Wednesday, June 13, 2012
S.C. Senator Yancey McGill says he has never experienced an election like the one held Tuesday and he says he is thankful the voters in Georgetown County helped him barely edge out his opponent.
However, newcomer Cezar McKnight says the unofficial results are so close that the race is not over until all the votes are recounted.
Once the votes in the five counties served by the Senate 32 seat were counted, McGill unofficially defeated newcomer Cezar McKnight by only 82 votes.
And what was even more surprising was the fact McGill — who lives in Williamsburg County and is a former Kingstree mayor — lost by a substantial margin in his home county.
Districtwide, McGill — who has held the senate seat since 1988 — received 6,367 votes while McKnight received 6,285.
In Williamsburg County, McKnight was a decisive winner 4,632 to 2,990.
The district covers small portions of Berkeley, Florence and Horry Counties as well.
In Berkeley, McGill was the winner 610-95; In Florence, McGill received 604 votes to McKnight’s 367 votes and in Horry McGill won 196 to 79.
But it was Georgetown County that gave McGill the biggest win where he received 1,967 votes and McKnight received 1,112 votes.
Because McGill won districtwide by less than one percent, a recount of the votes is required by law.
"Obviously, this is an extremely close election. Voters are not content with the status quo and they want change,” McKnight said in a written statement. “Since the margin is so close, there will be a mandatory recount. Our goal is to ensure that every vote is counted. It is imperative that the wishes of the voters are heard in every county of this district."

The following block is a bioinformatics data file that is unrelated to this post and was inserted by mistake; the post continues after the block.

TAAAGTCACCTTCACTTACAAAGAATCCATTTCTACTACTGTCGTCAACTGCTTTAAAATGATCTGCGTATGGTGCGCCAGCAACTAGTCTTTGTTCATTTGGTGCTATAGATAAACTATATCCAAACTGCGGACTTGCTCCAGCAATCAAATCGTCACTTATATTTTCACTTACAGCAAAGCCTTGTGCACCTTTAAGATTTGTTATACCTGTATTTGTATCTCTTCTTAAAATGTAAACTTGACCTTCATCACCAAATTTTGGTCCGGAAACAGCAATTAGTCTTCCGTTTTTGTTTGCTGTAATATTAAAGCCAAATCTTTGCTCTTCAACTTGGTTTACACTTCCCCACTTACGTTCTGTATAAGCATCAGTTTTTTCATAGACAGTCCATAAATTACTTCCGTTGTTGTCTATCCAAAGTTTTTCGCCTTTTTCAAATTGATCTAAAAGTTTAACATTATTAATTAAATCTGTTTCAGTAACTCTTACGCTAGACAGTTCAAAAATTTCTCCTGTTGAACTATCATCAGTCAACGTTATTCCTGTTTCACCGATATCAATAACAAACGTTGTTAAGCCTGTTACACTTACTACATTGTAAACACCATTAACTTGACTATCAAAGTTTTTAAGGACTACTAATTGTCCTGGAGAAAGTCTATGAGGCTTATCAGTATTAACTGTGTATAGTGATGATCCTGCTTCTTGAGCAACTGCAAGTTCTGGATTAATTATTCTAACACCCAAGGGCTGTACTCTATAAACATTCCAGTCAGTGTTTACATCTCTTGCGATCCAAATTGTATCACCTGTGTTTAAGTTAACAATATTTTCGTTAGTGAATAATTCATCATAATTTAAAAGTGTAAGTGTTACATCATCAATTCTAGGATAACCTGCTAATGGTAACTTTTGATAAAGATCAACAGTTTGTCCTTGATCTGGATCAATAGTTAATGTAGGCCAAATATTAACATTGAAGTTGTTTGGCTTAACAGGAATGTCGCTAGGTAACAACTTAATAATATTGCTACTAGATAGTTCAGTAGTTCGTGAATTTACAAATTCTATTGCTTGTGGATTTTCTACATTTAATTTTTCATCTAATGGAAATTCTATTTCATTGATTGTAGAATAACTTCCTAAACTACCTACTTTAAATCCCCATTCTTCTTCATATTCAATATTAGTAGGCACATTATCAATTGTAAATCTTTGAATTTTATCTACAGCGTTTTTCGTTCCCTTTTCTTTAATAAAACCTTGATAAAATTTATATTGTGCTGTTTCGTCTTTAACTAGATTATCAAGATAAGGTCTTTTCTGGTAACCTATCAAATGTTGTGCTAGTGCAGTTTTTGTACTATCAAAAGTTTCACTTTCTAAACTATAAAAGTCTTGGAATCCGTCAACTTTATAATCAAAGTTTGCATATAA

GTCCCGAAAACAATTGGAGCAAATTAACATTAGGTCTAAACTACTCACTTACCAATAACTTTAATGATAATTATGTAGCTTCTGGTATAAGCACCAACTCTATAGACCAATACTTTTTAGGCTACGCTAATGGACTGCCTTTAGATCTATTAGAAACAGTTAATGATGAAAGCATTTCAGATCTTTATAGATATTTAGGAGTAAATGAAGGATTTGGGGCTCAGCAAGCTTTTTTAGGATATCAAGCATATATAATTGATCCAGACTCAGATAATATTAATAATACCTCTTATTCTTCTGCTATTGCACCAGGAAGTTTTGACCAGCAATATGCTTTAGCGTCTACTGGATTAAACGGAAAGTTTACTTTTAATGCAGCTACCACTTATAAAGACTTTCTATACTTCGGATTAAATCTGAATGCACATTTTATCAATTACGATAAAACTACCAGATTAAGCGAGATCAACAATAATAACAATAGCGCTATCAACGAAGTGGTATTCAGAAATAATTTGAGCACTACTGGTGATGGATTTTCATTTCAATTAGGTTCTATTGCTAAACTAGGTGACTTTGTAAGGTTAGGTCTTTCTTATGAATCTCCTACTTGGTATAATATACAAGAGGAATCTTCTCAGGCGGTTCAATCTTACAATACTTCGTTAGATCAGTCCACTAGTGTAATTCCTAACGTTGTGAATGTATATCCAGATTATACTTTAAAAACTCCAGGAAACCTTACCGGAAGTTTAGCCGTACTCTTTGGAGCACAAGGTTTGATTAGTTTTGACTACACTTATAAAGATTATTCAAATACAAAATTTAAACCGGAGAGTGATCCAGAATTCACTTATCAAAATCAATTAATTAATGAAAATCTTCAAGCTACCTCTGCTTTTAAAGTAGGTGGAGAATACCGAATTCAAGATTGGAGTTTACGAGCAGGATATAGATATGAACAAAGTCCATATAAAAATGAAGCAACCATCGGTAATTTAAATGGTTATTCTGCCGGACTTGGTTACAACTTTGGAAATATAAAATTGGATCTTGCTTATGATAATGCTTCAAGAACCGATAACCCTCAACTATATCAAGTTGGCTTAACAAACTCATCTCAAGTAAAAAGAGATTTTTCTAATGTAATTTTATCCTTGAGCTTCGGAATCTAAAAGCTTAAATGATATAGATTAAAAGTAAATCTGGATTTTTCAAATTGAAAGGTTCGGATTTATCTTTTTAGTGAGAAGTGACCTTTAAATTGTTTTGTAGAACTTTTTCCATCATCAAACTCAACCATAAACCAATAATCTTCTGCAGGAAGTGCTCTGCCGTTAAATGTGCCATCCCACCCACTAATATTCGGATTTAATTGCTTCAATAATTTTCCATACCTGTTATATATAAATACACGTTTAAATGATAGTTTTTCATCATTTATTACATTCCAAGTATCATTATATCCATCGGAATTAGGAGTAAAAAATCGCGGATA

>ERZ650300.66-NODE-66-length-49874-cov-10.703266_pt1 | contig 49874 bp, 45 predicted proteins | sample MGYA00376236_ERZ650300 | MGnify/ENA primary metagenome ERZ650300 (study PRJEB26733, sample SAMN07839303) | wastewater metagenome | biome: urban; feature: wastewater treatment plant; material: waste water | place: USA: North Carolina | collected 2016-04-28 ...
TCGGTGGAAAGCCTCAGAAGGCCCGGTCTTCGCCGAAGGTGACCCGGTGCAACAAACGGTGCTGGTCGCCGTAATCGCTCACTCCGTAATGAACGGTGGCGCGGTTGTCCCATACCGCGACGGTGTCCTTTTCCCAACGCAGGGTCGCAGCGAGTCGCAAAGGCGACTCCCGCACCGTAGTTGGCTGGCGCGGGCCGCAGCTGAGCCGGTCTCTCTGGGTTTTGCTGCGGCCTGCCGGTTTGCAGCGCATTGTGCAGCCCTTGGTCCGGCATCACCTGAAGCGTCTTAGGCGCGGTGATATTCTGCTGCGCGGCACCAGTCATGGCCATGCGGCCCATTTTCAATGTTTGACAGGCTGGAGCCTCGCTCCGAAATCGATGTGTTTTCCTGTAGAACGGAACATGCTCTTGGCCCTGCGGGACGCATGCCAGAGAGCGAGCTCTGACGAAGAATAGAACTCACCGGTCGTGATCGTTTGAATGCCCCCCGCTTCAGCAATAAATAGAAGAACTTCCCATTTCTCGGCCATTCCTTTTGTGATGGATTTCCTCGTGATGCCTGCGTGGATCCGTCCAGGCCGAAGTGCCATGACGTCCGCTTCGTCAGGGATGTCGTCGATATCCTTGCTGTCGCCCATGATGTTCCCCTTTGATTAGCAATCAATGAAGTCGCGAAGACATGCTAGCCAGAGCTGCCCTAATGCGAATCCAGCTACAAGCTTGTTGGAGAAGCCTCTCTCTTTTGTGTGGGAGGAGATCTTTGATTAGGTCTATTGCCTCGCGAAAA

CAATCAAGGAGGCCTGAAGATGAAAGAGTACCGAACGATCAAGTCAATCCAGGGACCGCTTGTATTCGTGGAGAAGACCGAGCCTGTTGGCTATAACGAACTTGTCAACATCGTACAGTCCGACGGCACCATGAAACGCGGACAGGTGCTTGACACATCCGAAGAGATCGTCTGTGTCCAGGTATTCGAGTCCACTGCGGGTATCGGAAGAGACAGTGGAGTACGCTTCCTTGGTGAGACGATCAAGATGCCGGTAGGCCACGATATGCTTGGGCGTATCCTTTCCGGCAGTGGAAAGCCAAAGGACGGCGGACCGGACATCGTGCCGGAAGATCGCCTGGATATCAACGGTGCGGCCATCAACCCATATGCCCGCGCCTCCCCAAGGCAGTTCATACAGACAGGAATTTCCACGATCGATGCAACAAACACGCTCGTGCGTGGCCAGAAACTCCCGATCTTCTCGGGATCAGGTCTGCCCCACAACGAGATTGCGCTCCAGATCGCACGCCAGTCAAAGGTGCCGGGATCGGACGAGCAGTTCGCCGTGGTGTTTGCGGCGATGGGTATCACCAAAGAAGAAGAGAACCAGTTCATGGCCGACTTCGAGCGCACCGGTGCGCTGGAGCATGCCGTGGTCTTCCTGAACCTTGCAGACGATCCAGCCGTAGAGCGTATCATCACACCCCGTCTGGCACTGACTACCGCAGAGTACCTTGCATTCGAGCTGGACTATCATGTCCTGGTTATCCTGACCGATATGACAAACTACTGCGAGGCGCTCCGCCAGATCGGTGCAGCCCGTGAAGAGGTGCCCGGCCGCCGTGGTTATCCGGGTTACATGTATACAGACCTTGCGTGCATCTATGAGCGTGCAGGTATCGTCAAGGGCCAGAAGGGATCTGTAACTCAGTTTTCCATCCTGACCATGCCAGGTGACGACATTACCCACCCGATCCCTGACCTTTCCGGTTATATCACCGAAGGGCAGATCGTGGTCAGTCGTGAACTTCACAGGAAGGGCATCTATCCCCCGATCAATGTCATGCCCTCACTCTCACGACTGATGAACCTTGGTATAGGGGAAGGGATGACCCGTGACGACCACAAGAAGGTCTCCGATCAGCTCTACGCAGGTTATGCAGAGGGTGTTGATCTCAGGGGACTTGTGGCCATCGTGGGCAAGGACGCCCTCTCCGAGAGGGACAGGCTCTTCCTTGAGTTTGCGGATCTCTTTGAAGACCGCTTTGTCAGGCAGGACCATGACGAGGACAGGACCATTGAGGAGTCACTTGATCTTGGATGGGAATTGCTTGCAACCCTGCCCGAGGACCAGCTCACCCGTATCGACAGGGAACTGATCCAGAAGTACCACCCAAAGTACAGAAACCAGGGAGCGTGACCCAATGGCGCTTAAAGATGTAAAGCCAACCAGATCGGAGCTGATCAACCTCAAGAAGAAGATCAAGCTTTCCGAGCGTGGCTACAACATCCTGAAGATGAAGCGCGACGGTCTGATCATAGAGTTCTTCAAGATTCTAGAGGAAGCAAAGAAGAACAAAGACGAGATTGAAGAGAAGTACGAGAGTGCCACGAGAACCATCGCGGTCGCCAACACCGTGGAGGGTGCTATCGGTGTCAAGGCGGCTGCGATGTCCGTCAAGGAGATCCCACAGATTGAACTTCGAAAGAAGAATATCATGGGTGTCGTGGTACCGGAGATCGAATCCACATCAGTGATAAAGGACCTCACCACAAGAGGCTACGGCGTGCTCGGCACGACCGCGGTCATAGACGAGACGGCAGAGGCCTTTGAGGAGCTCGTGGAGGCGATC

McGill: Race an issue
“I have never dealt with a racial divide like I have in this election,” McGill said Wednesday morning. “In Williamsburg it was a divisive type of election that I did not anticipate.”
McGill said he is very appreciative to the voters in Georgetown County who helped him secure the narrow win.
“The first thought I had when the final numbers were announced is how thankful I am to Georgetown County,” McGill said. “I am really appreciative of the support I received.”
Despite his nervousness as the votes were being counted Tuesday night, McGill said he is glad McKnight was not removed from the ballot as more than 200 others were across the state.
“I preferred him being on the ballot just like I would have preferred the other 200 remain on the ballot,” McGill said.
He said he feels he would have received even more votes in Georgetown County but, he said, he thinks many Democrats in the county chose to vote in the Republican Primary so they could vote in the sheriff’s race.
Read more in Friday’s Georgetown Times
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